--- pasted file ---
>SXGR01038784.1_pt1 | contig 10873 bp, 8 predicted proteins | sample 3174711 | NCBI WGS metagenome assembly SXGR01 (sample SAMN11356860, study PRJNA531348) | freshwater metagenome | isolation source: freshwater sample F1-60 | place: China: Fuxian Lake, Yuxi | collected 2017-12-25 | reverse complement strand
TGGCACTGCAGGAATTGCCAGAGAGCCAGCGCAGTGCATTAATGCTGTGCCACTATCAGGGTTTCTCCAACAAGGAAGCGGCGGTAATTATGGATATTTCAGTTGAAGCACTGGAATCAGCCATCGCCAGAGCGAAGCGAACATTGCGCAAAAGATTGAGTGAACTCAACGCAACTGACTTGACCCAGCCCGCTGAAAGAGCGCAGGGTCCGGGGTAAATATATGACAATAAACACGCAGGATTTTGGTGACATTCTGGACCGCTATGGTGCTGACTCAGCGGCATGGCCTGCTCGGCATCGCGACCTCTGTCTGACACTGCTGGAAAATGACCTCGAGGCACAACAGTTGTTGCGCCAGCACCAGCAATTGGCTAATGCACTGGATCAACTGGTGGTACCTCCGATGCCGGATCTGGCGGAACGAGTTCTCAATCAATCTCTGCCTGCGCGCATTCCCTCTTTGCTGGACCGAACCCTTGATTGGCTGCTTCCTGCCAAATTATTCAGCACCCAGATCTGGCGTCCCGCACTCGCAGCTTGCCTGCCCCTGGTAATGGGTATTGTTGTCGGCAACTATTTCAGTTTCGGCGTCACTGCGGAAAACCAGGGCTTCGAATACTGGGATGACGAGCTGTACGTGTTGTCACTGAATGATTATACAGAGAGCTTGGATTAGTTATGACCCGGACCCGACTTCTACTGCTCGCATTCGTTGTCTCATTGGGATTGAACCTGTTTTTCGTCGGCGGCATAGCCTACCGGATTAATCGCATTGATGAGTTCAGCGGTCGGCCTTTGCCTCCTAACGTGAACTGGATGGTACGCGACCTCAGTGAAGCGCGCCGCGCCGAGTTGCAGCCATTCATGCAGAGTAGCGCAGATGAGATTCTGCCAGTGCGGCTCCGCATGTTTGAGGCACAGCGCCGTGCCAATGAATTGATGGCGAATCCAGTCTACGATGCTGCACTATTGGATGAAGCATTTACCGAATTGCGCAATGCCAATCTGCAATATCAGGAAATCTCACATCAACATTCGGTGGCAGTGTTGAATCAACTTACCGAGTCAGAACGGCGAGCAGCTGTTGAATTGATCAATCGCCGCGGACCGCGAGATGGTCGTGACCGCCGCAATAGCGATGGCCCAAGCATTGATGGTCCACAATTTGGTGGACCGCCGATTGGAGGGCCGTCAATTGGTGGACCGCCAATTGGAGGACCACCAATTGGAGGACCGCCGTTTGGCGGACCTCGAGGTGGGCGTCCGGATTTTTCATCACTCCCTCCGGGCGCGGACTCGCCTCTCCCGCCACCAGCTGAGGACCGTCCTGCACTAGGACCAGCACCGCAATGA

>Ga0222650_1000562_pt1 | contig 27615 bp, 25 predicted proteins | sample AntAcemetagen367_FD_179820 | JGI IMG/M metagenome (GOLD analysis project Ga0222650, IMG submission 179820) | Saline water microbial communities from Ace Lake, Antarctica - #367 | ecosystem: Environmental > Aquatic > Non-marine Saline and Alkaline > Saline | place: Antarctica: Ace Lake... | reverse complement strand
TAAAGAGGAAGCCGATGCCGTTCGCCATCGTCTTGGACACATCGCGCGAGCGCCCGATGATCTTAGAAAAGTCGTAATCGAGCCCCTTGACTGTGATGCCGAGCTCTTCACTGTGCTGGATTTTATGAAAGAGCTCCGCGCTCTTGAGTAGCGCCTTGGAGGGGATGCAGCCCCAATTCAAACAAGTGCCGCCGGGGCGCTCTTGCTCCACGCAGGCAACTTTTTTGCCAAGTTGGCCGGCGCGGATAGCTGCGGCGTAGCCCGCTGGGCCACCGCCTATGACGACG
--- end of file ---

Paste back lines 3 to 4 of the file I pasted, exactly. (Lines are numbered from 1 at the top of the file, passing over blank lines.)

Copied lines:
>Ga0222650_1000562_pt1 | contig 27615 bp, 25 predicted proteins | sample AntAcemetagen367_FD_179820 | JGI IMG/M metagenome (GOLD analysis project Ga0222650, IMG submission 179820) | Saline water microbial communities from Ace Lake, Antarctica - #367 | ecosystem: Environmental > Aquatic > Non-marine Saline and Alkaline > Saline | place: Antarctica: Ace Lake... | reverse complement strand
TAAAGAGGAAGCCGATGCCGTTCGCCATCGTCTTGGACACATCGCGCGAGCGCCCGATGATCTTAGAAAAGTCGTAATCGAGCCCCTTGACTGTGATGCCGAGCTCTTCACTGTGCTGGATTTTATGAAAGAGCTCCGCGCTCTTGAGTAGCGCCTTGGAGGGGATGCAGCCCCAATTCAAACAAGTGCCGCCGGGGCGCTCTTGCTCCACGCAGGCAACTTTTTTGCCAAGTTGGCCGGCGCGGATAGCTGCGGCGTAGCCCGCTGGGCCACCGCCTATGACGACG